Though calls from the Bloc for a snap election may be genuine, the Conservatives are in a more precarious position. The Party has yet to select a new, permanent leader – certainly a prerequisite to head into a campaign. Even after a winner is declared, there’s much work to do: build a campaign team, recruit candidates, and pen a platform (to name a few of the big things).
The Tories have also failed to turn the public’s dissatisfaction into gains of their own; while the Liberals have seen declines in public opinion, the Tories haven’t seen gains, and have actually dropped in popular support since the last election. So, while exiting leader Andrew Scheer may have little to lose by calling for Trudeau’s resignation and a snap election, the considerations for the incoming leader are a bit different.
NDP Leader Jagmeet Singh, on the other hand, has had little to say about the WE scandal, which should indicate they don’t intend to force an election over it. Their reluctance to head to the polls is understandable: like the Conservatives, they’ve seen little movement in the polls, and they face far greater financial challenges than their opponents. The NDP have also had many of their distinguishable ideas adopted by the Liberals, who seem perfectly content to move further to the left and attract orange-red swing voters. While Singh exceeded expectations in the campaign, the Party lost many of their seats, and the math doesn’t add up to many new gains were an election to be held right away.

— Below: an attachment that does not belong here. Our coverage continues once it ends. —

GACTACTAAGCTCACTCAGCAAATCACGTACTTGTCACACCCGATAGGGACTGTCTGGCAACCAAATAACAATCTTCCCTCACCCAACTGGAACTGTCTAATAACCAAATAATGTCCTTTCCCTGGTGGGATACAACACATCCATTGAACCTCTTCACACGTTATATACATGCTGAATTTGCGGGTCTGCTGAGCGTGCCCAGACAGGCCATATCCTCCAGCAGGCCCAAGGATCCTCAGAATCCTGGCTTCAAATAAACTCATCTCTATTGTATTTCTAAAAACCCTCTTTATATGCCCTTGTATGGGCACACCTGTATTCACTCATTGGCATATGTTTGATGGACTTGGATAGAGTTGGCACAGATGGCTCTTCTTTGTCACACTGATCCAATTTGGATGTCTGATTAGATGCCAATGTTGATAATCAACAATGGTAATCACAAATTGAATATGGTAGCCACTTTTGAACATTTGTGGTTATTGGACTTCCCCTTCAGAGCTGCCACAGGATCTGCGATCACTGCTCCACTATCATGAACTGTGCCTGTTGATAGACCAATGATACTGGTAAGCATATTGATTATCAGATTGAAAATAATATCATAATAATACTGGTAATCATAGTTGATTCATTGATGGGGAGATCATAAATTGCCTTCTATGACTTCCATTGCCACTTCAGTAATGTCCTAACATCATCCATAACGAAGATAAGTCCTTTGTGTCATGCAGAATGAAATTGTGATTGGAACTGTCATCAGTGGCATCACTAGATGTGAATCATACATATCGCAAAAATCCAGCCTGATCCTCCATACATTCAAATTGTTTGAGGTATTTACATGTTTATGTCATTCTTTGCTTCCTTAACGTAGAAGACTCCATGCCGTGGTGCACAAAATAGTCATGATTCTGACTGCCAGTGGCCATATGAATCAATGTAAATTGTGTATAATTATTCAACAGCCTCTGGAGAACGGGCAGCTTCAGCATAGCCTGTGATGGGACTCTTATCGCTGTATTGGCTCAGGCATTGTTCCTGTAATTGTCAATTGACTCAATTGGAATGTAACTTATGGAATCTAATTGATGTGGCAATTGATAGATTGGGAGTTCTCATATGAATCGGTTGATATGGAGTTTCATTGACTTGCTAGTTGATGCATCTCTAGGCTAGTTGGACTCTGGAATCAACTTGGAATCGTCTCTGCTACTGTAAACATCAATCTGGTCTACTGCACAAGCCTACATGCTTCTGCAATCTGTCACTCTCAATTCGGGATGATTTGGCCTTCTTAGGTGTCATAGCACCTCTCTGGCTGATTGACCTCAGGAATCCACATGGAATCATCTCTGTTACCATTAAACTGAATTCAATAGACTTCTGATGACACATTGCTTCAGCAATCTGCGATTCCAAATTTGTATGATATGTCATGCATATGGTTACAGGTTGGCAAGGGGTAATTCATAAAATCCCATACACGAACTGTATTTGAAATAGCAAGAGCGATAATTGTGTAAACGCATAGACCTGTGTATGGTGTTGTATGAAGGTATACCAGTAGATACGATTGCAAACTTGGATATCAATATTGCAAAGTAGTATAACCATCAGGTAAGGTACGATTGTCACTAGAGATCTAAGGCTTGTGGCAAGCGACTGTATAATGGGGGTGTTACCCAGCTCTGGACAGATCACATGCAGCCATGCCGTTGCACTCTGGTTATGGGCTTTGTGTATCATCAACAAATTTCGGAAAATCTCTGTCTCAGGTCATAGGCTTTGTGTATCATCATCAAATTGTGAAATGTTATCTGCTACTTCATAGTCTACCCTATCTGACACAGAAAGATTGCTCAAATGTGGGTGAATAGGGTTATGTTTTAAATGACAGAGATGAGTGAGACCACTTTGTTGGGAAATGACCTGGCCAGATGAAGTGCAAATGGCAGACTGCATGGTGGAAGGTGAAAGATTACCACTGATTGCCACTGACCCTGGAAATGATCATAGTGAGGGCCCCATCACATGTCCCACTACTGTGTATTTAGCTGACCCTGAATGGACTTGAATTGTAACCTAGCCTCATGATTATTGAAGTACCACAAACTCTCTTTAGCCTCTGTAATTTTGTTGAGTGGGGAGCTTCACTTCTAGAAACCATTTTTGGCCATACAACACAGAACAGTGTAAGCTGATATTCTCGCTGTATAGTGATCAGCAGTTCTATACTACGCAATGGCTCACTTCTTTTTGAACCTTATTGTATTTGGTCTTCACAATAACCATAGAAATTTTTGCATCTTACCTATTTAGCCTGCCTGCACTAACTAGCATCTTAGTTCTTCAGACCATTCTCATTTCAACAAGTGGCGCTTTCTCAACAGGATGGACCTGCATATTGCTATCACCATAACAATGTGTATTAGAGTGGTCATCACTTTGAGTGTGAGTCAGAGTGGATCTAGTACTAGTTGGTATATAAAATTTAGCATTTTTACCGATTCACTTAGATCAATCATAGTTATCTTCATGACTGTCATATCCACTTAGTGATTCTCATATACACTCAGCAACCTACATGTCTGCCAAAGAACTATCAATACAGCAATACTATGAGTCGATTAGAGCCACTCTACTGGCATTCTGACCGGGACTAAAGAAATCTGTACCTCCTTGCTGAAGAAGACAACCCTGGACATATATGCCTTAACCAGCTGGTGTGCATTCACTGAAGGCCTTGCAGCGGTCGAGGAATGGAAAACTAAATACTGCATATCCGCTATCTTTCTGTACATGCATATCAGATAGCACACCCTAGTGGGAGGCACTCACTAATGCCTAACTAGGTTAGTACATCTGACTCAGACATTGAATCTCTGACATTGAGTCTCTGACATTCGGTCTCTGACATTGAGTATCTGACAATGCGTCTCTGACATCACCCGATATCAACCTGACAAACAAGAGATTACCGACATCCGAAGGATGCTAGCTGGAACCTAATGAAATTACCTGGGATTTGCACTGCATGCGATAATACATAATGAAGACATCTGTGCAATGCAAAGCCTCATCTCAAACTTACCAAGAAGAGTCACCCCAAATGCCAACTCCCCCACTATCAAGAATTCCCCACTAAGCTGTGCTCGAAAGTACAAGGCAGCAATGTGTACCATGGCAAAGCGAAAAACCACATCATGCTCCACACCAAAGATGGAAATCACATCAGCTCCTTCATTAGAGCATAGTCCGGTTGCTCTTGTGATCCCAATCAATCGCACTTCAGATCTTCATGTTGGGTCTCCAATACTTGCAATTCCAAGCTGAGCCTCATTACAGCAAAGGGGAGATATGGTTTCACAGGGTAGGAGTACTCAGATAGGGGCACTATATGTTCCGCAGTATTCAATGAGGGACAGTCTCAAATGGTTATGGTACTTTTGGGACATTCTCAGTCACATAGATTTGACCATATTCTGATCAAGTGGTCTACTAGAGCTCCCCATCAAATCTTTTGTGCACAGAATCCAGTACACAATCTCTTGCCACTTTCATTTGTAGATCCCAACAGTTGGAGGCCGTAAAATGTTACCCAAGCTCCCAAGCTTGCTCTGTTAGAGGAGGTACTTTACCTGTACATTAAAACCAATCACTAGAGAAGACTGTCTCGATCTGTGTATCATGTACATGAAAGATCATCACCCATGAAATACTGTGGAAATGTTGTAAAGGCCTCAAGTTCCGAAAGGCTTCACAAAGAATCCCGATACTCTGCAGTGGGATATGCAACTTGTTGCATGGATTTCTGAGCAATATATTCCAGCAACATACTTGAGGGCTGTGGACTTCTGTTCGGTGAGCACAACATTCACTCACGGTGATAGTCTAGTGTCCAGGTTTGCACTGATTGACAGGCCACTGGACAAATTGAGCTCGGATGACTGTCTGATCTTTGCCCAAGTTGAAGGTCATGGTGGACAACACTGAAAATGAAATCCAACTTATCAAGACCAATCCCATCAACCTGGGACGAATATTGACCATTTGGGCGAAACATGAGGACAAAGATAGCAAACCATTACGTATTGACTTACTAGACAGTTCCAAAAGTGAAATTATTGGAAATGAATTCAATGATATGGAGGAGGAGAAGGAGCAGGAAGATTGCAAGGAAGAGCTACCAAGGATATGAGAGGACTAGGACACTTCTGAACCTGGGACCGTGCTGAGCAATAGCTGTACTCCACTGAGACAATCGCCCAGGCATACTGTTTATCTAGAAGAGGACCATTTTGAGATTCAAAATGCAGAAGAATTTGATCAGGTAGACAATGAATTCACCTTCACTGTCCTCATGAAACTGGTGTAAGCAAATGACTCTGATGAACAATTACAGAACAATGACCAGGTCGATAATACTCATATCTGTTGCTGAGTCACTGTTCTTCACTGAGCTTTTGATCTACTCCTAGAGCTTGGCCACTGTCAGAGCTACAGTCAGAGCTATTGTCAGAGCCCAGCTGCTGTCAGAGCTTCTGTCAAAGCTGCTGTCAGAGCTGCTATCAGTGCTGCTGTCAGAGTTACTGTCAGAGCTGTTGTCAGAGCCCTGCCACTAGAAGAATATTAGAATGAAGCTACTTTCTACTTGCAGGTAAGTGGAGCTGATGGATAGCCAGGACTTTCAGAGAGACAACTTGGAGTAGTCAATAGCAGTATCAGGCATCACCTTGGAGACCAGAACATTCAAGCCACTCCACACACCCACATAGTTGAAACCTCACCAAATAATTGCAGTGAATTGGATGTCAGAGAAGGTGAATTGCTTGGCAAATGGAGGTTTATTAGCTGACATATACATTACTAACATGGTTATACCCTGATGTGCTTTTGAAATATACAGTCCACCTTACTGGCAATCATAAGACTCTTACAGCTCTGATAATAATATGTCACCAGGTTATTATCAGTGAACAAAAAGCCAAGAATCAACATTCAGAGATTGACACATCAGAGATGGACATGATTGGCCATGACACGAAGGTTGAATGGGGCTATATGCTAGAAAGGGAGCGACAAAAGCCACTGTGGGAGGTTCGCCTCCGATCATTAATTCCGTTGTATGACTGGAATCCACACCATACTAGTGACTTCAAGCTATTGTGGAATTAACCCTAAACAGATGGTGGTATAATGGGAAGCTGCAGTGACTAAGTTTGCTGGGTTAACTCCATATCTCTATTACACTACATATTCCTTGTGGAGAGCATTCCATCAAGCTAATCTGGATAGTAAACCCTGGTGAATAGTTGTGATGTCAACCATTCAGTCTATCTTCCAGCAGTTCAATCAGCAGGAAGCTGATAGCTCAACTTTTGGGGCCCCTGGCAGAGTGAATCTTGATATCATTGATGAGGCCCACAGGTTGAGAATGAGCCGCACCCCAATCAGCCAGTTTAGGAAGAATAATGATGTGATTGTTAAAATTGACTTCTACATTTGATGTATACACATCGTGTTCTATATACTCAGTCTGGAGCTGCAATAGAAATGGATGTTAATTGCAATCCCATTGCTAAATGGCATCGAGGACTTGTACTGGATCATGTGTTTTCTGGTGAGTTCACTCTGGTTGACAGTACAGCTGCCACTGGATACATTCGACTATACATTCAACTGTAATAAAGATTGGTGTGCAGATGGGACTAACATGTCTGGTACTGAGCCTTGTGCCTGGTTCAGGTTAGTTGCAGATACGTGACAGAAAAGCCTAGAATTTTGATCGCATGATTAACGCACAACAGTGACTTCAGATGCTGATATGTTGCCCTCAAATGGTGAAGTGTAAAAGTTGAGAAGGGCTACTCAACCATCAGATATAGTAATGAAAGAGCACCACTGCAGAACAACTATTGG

Any opposition party that is serious about sending voters to the polls better have public opinion and understanding on their side. Expecting Canadians to cast ballots during a second wave of COVID-19, with many major health and economic considerations top of mind could be considered politically crass at a time when many people are just trying to keep their head above water. It may be prudent for Elections Canada to investigate how polling in a pandemic could talk place (as COVID-19 may be with us for a while), but that does not necessarily mean voters will be understanding of an election call.
Resignation calls and non-confidence motions make for high political drama. The former may take down a Finance Minister, but the latter is unlikely to topple the Trudeau government anytime soon.
Kate Harrison is a Vice President and Partner at Summa Strategies Canada, one of the country’s leading public affairs firms. She is a regular political commentator on CTV’s Power Play, the Arlene Bynon Show on Sirius XM, Ottawa talk radio programs on CFRA and several other programs, speaking on politics and current affairs. She has written for the National Post, iPolitics and National Newswatch about the state of Canada’s conservative movement as well as subjects impacting women in politics. Kate also serves as the Chair of the Canadian Advocacy Network (CAN), a pro-bono organization dedicated to providing public affairs help to organizations who cannot afford traditional advocacy services. When not working, she has her hands full with her new son and playful black Labrador Retriever, Brick.